Neurofeedback Therapy for ADHD

By Kristie Reilly and Temma Ehrenfeld @temmaehrenfeld
May 26, 2023
Neurofeedback Therapy for ADHD

Neurofeedback therapy trains people how to change the automatic functioning of their body and may be useful to treat autism and ADHD. Here's what you should know.

Imagine being able to see a color-coded map of your brain at work. Then imagine being able to change those signals and improve your ability to focus.

While it sounds like science fiction, neurofeedback is reality for about 10 percent of all U.S. children with attention deficit hyperactivity disorder (ADHD).  


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What is neurofeedback?

The key idea is that becoming aware of a biological process allows you to fine-tune it.

Some brain waves are associated with focus. Just like with other skills, you teach yourself to produce those brain waves through feedback and practice, using very advanced, and often entertaining, technology involving electrodes attached to a cap on your head.

In some formulations, you receive instant information about changes in your brain’s electrical activity. That allows you to practice changing that activity and monitor your success.  

The sessions, which tend to last only a half hour, are painless. One overview of 10 studies concluded that neurofeedback did as much good as Ritalin, a standard ADHD medication, over a year.

Another option is to combine the two approaches. In a study with 100 children who took Ritalin for a year, half also received neurofeedback.  

All of the children tested better on Ritalin, but only the children who trained with neurofeedback showed improved scores when they stopped taking the medication. Some of them were able to cut their medication in half.  

How neurofeedback works

Patients wear an electrode-studded cap and perform a brain-taxing activity, such as reading aloud from a demanding text. The electrodes provide information that can be translated into a color-coded map your clinician will compare to standard results. In effect, the map reveals where you’re out of the norm.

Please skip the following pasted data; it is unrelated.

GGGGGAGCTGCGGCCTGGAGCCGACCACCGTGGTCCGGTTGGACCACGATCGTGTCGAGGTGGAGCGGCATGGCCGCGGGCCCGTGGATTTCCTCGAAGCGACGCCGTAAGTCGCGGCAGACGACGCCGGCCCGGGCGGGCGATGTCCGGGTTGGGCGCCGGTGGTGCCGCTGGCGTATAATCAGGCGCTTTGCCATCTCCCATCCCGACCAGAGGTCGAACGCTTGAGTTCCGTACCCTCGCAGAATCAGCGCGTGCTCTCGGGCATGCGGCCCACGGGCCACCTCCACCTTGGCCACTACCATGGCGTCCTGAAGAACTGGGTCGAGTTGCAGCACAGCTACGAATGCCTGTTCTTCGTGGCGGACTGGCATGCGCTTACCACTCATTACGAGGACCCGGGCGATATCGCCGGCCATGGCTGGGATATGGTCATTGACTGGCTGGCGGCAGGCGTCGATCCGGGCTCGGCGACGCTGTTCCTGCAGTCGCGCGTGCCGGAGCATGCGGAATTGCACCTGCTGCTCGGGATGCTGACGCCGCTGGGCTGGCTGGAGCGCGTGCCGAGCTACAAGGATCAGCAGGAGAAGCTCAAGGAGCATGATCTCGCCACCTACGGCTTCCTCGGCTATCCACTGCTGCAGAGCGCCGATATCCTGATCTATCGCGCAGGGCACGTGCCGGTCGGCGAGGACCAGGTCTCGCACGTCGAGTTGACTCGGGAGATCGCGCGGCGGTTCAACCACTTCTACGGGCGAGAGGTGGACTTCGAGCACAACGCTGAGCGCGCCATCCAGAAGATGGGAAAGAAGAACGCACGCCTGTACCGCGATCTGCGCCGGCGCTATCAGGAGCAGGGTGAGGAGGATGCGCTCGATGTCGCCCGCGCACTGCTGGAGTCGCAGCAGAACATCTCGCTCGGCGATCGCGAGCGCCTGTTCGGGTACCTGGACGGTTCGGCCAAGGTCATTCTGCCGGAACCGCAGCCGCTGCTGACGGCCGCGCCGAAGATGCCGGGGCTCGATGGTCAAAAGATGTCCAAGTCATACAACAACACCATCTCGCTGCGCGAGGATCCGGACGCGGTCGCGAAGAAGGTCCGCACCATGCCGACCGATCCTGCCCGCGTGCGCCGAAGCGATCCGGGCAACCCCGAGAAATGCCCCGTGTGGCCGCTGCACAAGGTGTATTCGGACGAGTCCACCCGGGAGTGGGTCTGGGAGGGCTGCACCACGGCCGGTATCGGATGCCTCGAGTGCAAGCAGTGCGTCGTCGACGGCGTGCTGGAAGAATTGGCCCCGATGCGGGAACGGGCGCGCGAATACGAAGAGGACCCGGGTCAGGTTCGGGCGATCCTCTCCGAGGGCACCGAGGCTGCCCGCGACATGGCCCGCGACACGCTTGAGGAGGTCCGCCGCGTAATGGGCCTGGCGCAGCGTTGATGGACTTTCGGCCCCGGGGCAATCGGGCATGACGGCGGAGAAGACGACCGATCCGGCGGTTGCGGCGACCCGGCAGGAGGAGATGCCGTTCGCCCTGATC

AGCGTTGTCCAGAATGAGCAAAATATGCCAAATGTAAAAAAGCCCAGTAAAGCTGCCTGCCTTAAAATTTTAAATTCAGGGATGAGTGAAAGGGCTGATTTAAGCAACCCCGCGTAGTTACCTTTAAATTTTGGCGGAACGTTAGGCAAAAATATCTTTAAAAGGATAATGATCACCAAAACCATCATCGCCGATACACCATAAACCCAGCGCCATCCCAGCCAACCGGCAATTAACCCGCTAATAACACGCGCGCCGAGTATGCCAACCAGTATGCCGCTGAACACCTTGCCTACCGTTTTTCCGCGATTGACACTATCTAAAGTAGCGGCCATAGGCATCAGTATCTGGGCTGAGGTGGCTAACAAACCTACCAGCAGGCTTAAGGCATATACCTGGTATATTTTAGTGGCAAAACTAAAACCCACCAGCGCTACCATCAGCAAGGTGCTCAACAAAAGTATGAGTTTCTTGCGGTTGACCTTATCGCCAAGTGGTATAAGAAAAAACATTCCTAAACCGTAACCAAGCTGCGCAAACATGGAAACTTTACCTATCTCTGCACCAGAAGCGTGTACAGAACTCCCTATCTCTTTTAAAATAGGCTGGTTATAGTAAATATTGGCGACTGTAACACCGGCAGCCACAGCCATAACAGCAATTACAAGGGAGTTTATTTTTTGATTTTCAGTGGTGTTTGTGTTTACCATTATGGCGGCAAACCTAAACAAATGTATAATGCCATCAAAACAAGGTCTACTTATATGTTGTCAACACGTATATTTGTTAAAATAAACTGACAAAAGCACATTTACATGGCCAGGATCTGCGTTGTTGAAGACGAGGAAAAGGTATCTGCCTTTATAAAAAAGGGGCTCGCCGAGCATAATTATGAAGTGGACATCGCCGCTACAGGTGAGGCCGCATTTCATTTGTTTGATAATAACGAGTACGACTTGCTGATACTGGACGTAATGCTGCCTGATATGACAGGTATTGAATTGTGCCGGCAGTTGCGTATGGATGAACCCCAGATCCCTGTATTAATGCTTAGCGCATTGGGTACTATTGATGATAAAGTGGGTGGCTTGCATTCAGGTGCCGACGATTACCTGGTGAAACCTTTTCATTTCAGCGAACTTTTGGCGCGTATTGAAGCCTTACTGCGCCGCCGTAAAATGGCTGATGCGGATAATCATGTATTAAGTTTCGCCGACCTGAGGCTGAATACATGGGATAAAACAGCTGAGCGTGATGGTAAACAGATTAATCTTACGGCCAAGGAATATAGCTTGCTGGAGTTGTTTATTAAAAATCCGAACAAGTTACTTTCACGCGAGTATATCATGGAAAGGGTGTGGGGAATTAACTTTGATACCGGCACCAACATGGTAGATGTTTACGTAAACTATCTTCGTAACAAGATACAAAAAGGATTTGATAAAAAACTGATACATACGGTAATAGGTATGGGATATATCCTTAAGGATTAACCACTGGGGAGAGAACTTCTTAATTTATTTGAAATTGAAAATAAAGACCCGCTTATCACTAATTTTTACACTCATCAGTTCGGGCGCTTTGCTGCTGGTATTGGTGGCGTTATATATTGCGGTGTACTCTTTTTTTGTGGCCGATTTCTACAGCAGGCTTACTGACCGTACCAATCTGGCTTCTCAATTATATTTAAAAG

When you’re training, you’ll play a demanding computer game that provides feedback. For example, if your mind wanders, the game might simply shut down. You may get prompts along the way.

What’s the downside of neurofeedback?

Proponents of the therapy say it has no known side effects, unlike most prescription drugs. You’re more likely to get insurance coverage only for medication, however.

The treatment is pricy — on average, $2,000 to $5,000 for a series. To help get insurance coverage, the International Society for Neurofeedback and Research (ISNR) has published a white paper outlining the medical evidence for neurofeedback as a treatment for ADHD, as well as a tool kit.

If you’re interested in treatment, look for a member of the ISNR who is certified by the Biofeedback Certification Institute of America

The certification requires a written exam, more than 60 hours of training and mentoring, and other credentials. You can buy machines and try them out yourself at home, but there are no guarantees.

One adult diagnosed with ADHD working with a coach reported that “after 23 sessions of neurofeedback … the results showed that my excessive theta/beta ratio dropped more than two standard deviations closer to the norm.” (She also adopted a mindfulness practice during the same period, which may have been the source of much or all of the gain.)

You might ask yourself whether your child is old enough and has the right kind of personality to get excited about the technology and concept of measurable results. That excitement will make all the difference.    


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May 26, 2023

Reviewed By:  

Christopher Nystuen, MD, MBA and Janet O'Dell, RN